Linked by Thom Holwerda on Wed 15th May 2013 21:46 UTC
Google "Wired has obtained a copy of a cease and desist letter sent by Google to Microsoft today, demanding Microsoft immediately remove the YouTube app from its Windows Phone Store and disable existing copies on consumers' devices by May 22. The YouTube app for Windows Phone - developed by Microsoft not Google - strips out ads and allows downloading, both violations of YouTube's terms of service." Incredibly petty. Just come up with a solution, you bunch of kids.
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RE[7]: Comment by Nelson
by silviucc on Thu 16th May 2013 08:39 UTC in reply to "RE[6]: Comment by Nelson"
silviucc
Member since:
2009-12-05


So? You pay to implement WiFi, LTE, and 3G.


WiFi, LTE, 3G are not controlled by a single entity with discretionary licensing policies. Read on FRAND on wikipedia and 3G for example.


Sorry, Google has like 14 Chat APIs, I actually meant Google Talk, which is being superceded by Hangouts (which itself is a FB Messenger/WhatsApp/Kik competitor now)

FTA it states that Hangouts replaces Google Talk. I'm not sure if Google Chat is tied into Google Talk, or if its yet another separate protocol.


Again, you quote just stuff the helps your argument while ignoring the truth. Here:

On the surface, Hangouts is essentially a messaging app in the same vein as WhatsApp and Facebook Messenger. Hangouts replaces Google Talk, Google+ Messenger, and the classic Google+ Hangouts video chat.

The app — available on Android, iOS, and Chrome (but not Windows Phone or BlackBerry) — starts with text conversations. You're presented with a list of your recent conversations instead of a contact list. That's the first sign that this is more of a mobile messenger than a traditional instant messaging client, a distinction that becomes even clearer once you dive into a group chat or one-on-one conversation. Conversations get names, like chat rooms, and it's simple to add an image or one of Google’s 850 new hand-drawn emoji.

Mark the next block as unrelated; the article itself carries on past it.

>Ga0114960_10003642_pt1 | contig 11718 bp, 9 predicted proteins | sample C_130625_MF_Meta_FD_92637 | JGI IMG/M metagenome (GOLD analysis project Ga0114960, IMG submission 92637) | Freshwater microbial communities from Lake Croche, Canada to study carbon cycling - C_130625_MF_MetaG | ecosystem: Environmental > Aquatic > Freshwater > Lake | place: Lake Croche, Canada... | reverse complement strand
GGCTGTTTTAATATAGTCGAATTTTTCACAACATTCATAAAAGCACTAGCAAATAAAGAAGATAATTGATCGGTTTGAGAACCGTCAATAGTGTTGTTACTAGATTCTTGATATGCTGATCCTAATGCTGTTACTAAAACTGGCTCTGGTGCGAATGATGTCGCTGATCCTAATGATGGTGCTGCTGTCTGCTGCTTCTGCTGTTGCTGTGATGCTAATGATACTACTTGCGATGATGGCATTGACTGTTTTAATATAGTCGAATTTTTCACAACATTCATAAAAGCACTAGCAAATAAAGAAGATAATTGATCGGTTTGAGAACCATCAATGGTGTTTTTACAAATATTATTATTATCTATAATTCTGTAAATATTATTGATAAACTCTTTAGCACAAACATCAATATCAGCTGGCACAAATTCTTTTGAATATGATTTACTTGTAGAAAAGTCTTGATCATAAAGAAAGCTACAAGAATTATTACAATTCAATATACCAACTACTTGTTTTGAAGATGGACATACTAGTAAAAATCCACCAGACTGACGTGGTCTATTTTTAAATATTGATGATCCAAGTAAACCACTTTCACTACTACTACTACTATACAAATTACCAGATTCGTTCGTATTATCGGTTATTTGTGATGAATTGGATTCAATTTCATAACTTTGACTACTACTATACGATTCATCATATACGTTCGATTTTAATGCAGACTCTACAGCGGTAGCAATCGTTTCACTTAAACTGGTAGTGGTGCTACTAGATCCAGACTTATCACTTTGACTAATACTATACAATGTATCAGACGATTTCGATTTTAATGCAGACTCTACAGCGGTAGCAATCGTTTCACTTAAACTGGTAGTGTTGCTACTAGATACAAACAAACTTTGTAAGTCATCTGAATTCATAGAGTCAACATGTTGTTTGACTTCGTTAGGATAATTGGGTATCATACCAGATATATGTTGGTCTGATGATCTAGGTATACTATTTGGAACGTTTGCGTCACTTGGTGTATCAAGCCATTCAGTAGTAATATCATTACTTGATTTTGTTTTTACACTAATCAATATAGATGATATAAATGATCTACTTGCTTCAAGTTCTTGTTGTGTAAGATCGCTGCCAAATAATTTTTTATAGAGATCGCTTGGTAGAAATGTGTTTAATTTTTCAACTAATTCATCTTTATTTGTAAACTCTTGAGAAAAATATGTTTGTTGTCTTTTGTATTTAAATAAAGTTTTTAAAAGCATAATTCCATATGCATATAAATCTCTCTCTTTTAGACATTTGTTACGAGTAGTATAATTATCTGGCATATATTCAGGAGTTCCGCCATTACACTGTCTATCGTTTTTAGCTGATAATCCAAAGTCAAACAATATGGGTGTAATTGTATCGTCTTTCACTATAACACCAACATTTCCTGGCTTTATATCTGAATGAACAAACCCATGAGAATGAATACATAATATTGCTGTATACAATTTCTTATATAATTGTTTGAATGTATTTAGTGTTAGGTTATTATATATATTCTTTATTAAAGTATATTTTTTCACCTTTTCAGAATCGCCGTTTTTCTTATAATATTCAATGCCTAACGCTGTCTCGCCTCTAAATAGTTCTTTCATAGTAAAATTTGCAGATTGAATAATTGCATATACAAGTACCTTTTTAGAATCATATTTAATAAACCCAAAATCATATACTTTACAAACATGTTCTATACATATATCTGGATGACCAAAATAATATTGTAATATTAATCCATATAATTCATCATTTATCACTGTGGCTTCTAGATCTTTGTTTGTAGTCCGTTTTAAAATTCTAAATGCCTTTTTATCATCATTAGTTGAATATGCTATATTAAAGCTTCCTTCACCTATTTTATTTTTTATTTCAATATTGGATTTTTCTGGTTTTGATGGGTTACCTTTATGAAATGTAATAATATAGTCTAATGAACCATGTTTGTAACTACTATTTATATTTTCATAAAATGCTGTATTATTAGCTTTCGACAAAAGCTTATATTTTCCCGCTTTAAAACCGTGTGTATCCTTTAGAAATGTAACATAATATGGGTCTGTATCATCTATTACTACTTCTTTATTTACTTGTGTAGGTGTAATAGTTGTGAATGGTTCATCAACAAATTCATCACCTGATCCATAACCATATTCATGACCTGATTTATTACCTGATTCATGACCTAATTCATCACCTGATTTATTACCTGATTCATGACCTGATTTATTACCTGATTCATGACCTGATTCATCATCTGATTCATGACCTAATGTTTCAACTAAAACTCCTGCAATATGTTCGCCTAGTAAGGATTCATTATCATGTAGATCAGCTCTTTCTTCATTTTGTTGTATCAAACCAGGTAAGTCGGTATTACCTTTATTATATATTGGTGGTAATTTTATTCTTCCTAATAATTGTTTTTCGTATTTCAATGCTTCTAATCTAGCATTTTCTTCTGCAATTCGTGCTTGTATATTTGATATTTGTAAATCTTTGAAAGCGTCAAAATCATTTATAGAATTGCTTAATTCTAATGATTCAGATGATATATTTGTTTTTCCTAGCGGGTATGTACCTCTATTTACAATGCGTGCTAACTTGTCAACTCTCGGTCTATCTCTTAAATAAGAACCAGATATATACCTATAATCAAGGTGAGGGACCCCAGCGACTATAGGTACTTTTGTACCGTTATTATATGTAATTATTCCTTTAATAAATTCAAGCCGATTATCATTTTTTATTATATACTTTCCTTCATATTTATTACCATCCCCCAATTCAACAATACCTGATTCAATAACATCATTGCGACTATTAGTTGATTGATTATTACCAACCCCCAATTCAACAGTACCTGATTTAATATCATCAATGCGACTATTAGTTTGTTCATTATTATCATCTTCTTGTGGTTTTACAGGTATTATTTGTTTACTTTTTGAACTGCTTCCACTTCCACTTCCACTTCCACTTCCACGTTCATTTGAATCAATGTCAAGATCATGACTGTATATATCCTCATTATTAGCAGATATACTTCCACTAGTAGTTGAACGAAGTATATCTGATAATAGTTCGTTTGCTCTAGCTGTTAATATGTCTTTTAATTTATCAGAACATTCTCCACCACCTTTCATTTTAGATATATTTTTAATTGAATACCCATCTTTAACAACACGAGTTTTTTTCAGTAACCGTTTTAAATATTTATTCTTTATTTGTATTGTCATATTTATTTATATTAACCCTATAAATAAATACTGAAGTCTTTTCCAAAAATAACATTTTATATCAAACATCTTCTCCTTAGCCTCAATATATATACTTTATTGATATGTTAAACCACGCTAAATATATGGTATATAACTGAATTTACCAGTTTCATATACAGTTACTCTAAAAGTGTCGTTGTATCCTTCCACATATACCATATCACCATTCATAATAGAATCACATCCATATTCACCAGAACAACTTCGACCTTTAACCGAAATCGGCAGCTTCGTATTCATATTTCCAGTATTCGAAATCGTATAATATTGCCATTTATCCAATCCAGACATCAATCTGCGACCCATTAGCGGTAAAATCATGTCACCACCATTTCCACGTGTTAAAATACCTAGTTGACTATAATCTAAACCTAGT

The first two were mobile applications that a new app is replacing. It does not mean that the old Google Talk, as a serviced is phased. They mean to keep an interoperability between them, even if limited by technological constraints:


The flip side of this new system is that you lose the more traditional "Active / Away" presence indicators that Google Talk users have grown accustomed to. It’s a hybrid of instant messaging and mobile messaging, though Hangouts will on some levels remain interoperable from Google Talk.


You have the ability to use Hangouts in Gmail, but it's opt-in.


Proof I get paid to shill? I make money off of Microsoft platforms, but I also make money off of Apple and to a more limited extent Android.



The proof is in the pudding as they say. Every time there is a wiff of MS on OSNews, there's Nelson "setting the record straight" with arguments that contain enough truth to be believable for the ones poorly informed, but which are essentially "marketing/damage control" talk filled with half-truths and nothing more.

The fact that you "cut out" parts of the information in order to make your arguments, as illustrated above, shows exactly what you are. A shill.

Reply Parent Score: 3

RE[8]: Comment by Nelson
by Nelson on Thu 16th May 2013 10:14 in reply to "RE[7]: Comment by Nelson"
Nelson Member since:
2005-11-29


WiFi, LTE, 3G are not controlled by a single entity with discretionary licensing policies. Read on FRAND on wikipedia and 3G for example.


So? They are an actively licensed standards based technology. FRAND is merely coincidental in this case.

The point is that licensing costs for EAS, especially on mobile is not prohibitive. And if you're lucky and get the next big thing, Microsoft does offer volume licensing rates which push the cost down further.

EAS licensing costs were pocket change for Google, who makes and obsoletes new products and services left and right, similarly, for other players, licensing IP is just standard operating procedure.